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In Defense of Yated (Mostly)
And now for something that you never expected to see on this blog: A defense of the Yated.
After the passing of Elie Wiesel, the Yated published an article by Rabbi Yaakov Feitman in response to the obituaries that appeared in the general media. I saw responses by several people, describing it as "vile," "sickening," and unacceptably "judging him."
Yet the article was none of that. Rabbi Feitman made it extremely clear that he was not judging Mr. Wiesel at all, and explained at length why nobody can judge him. He showered him with praise for his various achievements, even though Mr. Wiesel certainly does not reflect the Yated's values. (I was actually quite amused to see Rabbi Feitman praise him as being the shaliach for the charedi world on Darfur, Rwanda and so on.)
Yes, Rabbi Feitman did take issue with some of Mr. Wiesel's theological statements, which are being amplified in the media. But he made it as clear as one possibly can that he was disputing the statements, not criticizing the person. What is the crime in that?
I can only think of two reasons why people would react so strongly to Rabbi Feitman's article. Perhaps Elie Wiesel was such an icon that some see it as unthinkable to dispute anything that he says. But surely such an approach, of idolizing certain figures to the extent that it is unthinkable to disagree with them, is exactly what these people criticize with regard to charedim! Alternately, perhaps these people have a knee-jerk reaction to criticize anything in the Yated. That is unfortunate.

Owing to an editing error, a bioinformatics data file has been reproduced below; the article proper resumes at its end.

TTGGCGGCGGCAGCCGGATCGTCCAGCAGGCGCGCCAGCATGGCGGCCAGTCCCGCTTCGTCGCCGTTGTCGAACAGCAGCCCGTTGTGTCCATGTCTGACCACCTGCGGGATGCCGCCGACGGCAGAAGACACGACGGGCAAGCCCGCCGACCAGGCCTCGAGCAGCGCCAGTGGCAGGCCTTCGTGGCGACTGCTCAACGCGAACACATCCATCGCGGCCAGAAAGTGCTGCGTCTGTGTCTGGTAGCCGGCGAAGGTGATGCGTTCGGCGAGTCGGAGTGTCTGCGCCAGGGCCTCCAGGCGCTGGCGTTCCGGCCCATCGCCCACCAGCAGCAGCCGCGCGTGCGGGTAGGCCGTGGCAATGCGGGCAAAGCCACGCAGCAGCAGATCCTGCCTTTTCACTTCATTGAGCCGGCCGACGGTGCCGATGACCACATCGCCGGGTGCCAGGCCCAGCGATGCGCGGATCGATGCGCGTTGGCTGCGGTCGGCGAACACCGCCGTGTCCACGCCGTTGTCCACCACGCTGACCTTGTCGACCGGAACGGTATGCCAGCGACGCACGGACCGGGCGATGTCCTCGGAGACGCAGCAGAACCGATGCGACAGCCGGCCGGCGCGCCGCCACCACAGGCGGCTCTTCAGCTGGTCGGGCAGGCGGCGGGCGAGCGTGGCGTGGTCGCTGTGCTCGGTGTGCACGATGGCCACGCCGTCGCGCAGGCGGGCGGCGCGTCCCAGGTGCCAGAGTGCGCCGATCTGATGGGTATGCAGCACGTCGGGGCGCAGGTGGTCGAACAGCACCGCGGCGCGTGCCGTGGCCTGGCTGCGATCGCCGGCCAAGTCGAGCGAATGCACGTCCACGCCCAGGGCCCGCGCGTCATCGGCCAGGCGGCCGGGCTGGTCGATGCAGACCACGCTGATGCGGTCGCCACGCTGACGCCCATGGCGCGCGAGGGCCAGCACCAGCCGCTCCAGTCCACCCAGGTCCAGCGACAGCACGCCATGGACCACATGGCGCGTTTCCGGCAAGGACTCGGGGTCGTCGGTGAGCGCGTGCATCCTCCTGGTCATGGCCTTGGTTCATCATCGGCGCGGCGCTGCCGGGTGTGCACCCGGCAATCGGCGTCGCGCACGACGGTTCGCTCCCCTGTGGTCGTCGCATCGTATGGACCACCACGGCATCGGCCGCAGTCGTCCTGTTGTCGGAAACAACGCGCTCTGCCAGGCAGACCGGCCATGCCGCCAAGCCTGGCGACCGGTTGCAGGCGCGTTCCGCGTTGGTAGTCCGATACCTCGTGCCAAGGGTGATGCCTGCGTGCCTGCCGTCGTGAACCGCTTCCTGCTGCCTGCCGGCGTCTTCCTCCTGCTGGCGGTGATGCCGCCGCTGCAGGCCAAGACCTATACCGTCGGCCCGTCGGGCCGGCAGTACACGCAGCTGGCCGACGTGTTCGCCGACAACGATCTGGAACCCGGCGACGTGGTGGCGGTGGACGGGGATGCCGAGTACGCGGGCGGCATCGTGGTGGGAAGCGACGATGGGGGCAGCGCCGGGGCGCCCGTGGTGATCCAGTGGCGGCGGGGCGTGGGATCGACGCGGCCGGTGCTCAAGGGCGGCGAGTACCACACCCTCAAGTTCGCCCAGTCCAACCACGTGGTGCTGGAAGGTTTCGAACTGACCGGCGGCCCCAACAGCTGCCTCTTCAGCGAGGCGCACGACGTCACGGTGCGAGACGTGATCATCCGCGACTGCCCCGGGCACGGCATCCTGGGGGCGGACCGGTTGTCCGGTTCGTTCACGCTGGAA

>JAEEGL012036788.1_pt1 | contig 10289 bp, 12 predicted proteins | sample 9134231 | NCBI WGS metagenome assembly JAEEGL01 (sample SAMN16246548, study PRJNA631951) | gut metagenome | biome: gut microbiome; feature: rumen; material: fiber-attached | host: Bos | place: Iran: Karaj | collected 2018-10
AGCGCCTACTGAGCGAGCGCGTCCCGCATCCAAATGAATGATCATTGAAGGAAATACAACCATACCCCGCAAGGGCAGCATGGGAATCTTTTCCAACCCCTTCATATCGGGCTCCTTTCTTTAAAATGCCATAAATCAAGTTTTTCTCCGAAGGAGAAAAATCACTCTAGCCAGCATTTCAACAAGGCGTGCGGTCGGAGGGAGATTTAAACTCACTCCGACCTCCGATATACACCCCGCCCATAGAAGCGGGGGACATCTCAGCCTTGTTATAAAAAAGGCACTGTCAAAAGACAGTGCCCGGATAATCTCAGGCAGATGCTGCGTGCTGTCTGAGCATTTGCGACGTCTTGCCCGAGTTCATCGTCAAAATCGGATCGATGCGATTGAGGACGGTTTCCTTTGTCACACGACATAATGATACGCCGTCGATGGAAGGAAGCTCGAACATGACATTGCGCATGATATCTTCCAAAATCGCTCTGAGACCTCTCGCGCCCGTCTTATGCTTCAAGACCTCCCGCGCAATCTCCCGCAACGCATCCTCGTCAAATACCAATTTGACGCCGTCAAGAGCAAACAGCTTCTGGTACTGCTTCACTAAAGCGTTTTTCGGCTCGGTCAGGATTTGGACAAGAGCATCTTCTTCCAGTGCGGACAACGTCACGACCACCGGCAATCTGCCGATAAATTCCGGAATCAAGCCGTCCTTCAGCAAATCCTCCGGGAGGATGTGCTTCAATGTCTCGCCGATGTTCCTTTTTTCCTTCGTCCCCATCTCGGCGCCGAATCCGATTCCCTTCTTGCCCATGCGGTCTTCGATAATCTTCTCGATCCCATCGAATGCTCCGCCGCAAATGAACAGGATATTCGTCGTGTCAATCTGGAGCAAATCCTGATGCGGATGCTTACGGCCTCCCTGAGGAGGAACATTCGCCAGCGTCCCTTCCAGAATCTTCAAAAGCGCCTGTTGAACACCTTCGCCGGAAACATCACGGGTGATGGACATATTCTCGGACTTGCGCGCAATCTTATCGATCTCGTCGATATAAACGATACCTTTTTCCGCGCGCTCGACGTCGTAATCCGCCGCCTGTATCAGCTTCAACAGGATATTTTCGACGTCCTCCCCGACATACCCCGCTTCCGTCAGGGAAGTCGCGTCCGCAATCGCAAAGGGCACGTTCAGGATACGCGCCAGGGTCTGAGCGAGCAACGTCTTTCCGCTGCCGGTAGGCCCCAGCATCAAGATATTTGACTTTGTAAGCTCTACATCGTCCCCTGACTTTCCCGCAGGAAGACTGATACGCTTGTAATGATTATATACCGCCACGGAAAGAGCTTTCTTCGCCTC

(Incidentally, Rabbi Feitman's response to Elie Wiesel's theological challenges was rather weak. It might have been better to simply acknowledge that the question of why bad things happen to good people is as old as the Torah, and indeed the Torah itself openly states very clearly that God will sometimes do extraordinarily horrible things.)
If there's something to criticize in Rabbi Feitman's article, it's in the parable that he provides for having faith that God must know the answers:
"The Alter of Novardok offered a moshol that everyone who has ever learned Torah seriously will instantly understand. When we learn a sugya, a section of Gemara, and then look it up in the Rambam, we sometimes discover that the Rambam does not seem to follow the conclusion of the Gemara. This requires analysis and explanation, and sharp Talmudic heads work hard to “answer the Rambam.” No one would simply answer that the Rambam forgot that sugya or page of Gemara. Neither would any Torah scholar think for a moment that the Rambam was simply mistaken. The brilliant scholars of the past eight centuries have always been able to find a solution to these problems."
As Rabbi Dr. Marc Shapiro demonstrates at great length in Studies in Maimonides and his Interpreters, this is sorely inaccurate. The brilliant scholars of the past eight centuries who answered that the Rambam indeed sometimes "forgot that sugya or page of Gemara," or was "simply mistaken," include Raavad, Sefer HaChinnuch, Rivash, Tashbetz, R. Yosef Caro, the Vilna Gaon, Rav Yaakov Emden, the Netziv, and countless others - including Rambam himself! If you want to provide a mashal for God's infallibility, it's not a good idea to use a human being.